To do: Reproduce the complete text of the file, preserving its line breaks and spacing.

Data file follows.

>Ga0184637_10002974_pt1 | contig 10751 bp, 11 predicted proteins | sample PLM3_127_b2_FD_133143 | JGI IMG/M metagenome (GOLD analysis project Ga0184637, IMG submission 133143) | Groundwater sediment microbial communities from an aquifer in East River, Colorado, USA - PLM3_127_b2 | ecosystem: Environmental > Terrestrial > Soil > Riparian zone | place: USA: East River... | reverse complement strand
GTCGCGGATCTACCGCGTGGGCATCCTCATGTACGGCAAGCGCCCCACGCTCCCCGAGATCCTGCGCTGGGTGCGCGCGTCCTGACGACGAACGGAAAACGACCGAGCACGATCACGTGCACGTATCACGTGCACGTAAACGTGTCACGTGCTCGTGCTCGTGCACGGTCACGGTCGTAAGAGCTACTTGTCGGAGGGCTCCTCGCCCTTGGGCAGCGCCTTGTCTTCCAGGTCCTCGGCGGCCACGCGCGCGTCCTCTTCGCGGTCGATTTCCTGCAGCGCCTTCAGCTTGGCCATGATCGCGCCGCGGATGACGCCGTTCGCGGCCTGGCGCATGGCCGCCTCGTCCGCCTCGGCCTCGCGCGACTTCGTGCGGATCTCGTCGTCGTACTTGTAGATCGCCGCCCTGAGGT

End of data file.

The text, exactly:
>Ga0184637_10002974_pt1 | contig 10751 bp, 11 predicted proteins | sample PLM3_127_b2_FD_133143 | JGI IMG/M metagenome (GOLD analysis project Ga0184637, IMG submission 133143) | Groundwater sediment microbial communities from an aquifer in East River, Colorado, USA - PLM3_127_b2 | ecosystem: Environmental > Terrestrial > Soil > Riparian zone | place: USA: East River... | reverse complement strand
GTCGCGGATCTACCGCGTGGGCATCCTCATGTACGGCAAGCGCCCCACGCTCCCCGAGATCCTGCGCTGGGTGCGCGCGTCCTGACGACGAACGGAAAACGACCGAGCACGATCACGTGCACGTATCACGTGCACGTAAACGTGTCACGTGCTCGTGCTCGTGCACGGTCACGGTCGTAAGAGCTACTTGTCGGAGGGCTCCTCGCCCTTGGGCAGCGCCTTGTCTTCCAGGTCCTCGGCGGCCACGCGCGCGTCCTCTTCGCGGTCGATTTCCTGCAGCGCCTTCAGCTTGGCCATGATCGCGCCGCGGATGACGCCGTTCGCGGCCTGGCGCATGGCCGCCTCGTCCGCCTCGGCCTCGCGCGACTTCGTGCGGATCTCGTCGTCGTACTTGTAGATCGCCGCCCTGAGGT